Jonathan Quick hoping history repeats itself





TORONTO —
Jonathan Quick wanted to be like Mike Richter growing up. He had a poster of Richter on his bedroom wall in Hamden, Connecticut, about two hours from Madison Square Garden. He was 8 years old when the New York Rangers won the Stanley Cup in 1994, and he had a few friends over to eat ice pops and watch Game 7 against the Vancouver Canucks.

It would be wrong to say Quick was glued to the television when Richter helped Team USA win the World Cup of Hockey in 1996.

“I didn’t really know what was going on back then,” he said.

But it would not be a stretch to say Quick could register high on the Richter scale in the World Cup of Hockey 2016. He will be the starting goaltender when Team USA opens the tournament against Team Europe at Air Canada Centre on Saturday (3:30 p.m. ET; ESPN2, SN, TVA Sports), and he has the ability to make the difference on any given night and over the next two weeks.

“Especially if a goalie of his caliber gets hot, I mean, he can outright steal a game that swings the whole tournament,” Team USA defenseman Matt Niskanen said. “It’s completely a real possibility that he not only makes all the easy saves and makes it look easy but there’s going to be a couple doozies in there that could swing momentum. He has that ability for sure.”

Of the three goaltenders on the Team USA roster, Cory Schneider ranks first in NHL career save percentage at .925. Ben Bishop ranks second at .920. Quick ranks last at .916.

Bishop ranked first in save percentage last season with .926. Schneider ranked second with .924. Quick ranked last at .918.

But the World Cup is not a career. It is not an 82-game regular season. It is not even a four-round playoff of best-of-7 series. It is not about large sample sizes and long-term averages.

It is a short tournament being played in September. Team USA will play three preliminary-round games and must finish in the top two in a group with Team Canada, Team Czech Republic and Team Europe, comprised of European players from outside the Czech Republic, Finland, Russia and Sweden. Then it must win a single-elimination semifinal and a best-of-3 final.

For coach John Tortorella, the question was who would give Team USA the best chance to win right here and now. Athletic, competitive, Quick has a history of making saves he isn’t supposed to make and rising to the occasion.

Quick has won the Stanley Cup twice with the Los Angeles Kings, and he won the Conn Smythe Trophy as the most valuable player of the Stanley Cup Playoffs in 2012 when he had a .946 save percentage on an epic 16-4 run.

He started for the United States at the 2014 Sochi Olympics and had a .923 save percentage in five games. Though the U.S. was outplayed badly in the semifinals against Canada, Quick made 36 saves and kept it a 1-0 game.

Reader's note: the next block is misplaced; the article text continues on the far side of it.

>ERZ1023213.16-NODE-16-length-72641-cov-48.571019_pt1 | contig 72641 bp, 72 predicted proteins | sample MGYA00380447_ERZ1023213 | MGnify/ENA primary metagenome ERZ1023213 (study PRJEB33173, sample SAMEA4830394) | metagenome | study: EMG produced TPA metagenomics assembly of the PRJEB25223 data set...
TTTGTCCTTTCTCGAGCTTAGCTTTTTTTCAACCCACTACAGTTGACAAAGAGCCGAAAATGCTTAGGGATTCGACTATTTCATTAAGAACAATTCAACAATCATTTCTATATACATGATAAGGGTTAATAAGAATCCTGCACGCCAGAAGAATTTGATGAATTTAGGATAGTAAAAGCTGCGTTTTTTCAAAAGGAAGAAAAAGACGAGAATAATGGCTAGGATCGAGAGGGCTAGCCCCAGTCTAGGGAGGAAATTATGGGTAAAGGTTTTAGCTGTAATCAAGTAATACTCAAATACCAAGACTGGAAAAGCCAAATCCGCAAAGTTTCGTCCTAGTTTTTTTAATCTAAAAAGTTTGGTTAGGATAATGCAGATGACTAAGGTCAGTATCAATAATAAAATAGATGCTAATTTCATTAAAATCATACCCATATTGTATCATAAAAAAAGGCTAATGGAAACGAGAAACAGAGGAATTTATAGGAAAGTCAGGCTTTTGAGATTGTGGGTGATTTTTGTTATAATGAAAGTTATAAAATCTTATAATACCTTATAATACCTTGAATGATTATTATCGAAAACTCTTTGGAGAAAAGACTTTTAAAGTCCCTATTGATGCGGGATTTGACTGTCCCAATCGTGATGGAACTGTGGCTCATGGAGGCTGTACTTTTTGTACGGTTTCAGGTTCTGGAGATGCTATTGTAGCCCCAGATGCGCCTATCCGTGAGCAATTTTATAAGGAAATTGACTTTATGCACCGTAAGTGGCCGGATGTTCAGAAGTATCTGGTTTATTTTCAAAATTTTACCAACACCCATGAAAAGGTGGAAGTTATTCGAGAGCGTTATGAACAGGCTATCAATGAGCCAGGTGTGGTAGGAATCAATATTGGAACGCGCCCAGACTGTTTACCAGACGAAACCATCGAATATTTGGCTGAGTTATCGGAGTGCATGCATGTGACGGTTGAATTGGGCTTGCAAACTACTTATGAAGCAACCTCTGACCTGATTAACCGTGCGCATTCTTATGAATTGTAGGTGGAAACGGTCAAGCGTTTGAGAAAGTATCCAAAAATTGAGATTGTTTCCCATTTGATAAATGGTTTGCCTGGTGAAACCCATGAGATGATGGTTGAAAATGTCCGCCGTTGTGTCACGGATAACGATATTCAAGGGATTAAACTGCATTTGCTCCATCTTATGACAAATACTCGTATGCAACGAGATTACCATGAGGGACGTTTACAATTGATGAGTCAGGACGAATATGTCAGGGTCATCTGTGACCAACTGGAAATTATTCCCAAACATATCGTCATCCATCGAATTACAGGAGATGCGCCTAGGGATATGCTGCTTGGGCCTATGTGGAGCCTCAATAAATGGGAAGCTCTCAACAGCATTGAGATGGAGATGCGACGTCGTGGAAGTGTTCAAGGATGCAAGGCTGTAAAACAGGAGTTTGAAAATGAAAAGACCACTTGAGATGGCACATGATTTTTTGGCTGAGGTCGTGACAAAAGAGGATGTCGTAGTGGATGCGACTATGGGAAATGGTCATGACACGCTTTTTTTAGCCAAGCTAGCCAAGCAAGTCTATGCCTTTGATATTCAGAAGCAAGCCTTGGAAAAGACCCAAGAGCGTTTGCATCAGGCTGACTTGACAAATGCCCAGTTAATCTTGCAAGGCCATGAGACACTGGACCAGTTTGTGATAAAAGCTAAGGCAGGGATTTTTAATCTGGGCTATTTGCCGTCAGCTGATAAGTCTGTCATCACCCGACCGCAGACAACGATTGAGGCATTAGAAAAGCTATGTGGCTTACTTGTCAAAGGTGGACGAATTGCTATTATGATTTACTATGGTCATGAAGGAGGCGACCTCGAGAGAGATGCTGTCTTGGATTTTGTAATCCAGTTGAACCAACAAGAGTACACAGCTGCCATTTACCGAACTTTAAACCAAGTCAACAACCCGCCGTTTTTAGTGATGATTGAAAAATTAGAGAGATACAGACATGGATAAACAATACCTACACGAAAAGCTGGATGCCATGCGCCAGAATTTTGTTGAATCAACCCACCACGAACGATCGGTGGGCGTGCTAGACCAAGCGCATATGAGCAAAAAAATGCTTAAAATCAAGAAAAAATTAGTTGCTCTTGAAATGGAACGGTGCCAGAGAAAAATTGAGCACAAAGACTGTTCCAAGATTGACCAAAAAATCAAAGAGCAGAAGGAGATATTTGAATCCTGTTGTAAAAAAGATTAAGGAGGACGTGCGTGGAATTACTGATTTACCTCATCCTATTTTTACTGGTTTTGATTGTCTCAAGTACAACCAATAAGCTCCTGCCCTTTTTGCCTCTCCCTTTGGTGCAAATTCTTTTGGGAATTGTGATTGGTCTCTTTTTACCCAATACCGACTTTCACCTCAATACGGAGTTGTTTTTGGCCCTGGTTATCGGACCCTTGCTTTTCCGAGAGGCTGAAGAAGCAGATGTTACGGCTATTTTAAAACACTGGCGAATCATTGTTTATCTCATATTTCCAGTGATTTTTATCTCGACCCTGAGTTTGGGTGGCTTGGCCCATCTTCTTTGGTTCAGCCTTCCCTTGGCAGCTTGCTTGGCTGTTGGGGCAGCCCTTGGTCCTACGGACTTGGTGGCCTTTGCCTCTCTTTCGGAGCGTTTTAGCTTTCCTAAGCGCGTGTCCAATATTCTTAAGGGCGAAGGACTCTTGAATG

Neither Schneider nor Bishop has won the Stanley Cup, let alone the Conn Smythe, and neither has played in a best-on-best tournament before.

Tortorella gave Quick the first two periods of the first pretournament game against Team Canada in Columbus on Friday. Quick kept the game scoreless as Team USA was outshot 12-1 early in the first period. He ended up allowing one goal on 33 shots in a 4-2 win.

“Almost a little better that way, just kind of get pushed into the fire,” Quick said. “It was almost like a playoff game right off the bat. It was kind of forcing you to get your game as sharp as possible.”

Tortorella gave Quick the entire third pretournament game against Team Finland in Washington on Tuesday, and Quick allowed two goals on 32 shots, giving him a 1.80 goals-against average and .954 save percentage over 100 minutes.

“I think that’s impressive,” Team USA defenseman Jack Johnson said. “For all of us, it’s taking us a little bit to come off summer hockey and jump right into something at this level. But he had seemed to not miss a beat. He prepared well over the summer. He’s always well-prepared and ready to go.”

Tortorella has said that strong goaltending will allow Team USA to take chances. Team USA just can’t take too many.

“You never want to change your game just because you have confidence in your goalie,” Team USA captain Joe Pavelski said. “You don’t want to give up three-on-twos. You don’t want to give up two-on-ones. You don’t want to have to put them in that situation. With the caliber of shooters too, if you give them four, five, six good, quality looks, you got to think one’s going to end up in the back of the net at some point.

“If you can limit those, we definitely have the belief that he’s going to make the saves when he needs to and he’s going to make a desperation save or two to keep us in a game or keep us with the lead. We have the confidence in him that way. You can see the way he can bounce around the net and just make those quality saves.”

In July, Team USA sent a USB drive to the players. It contained a TV broadcast of the final game of the World Cup in 1996 and many sources of inspiration, from the intensity against Team Canada in Montreal, to the four-goal flurry at the end of the third period, to goaltending.

“It was awesome to see Richter,” Pavelski said. “He’d just keep making that next save. I think we can have that definitely.”



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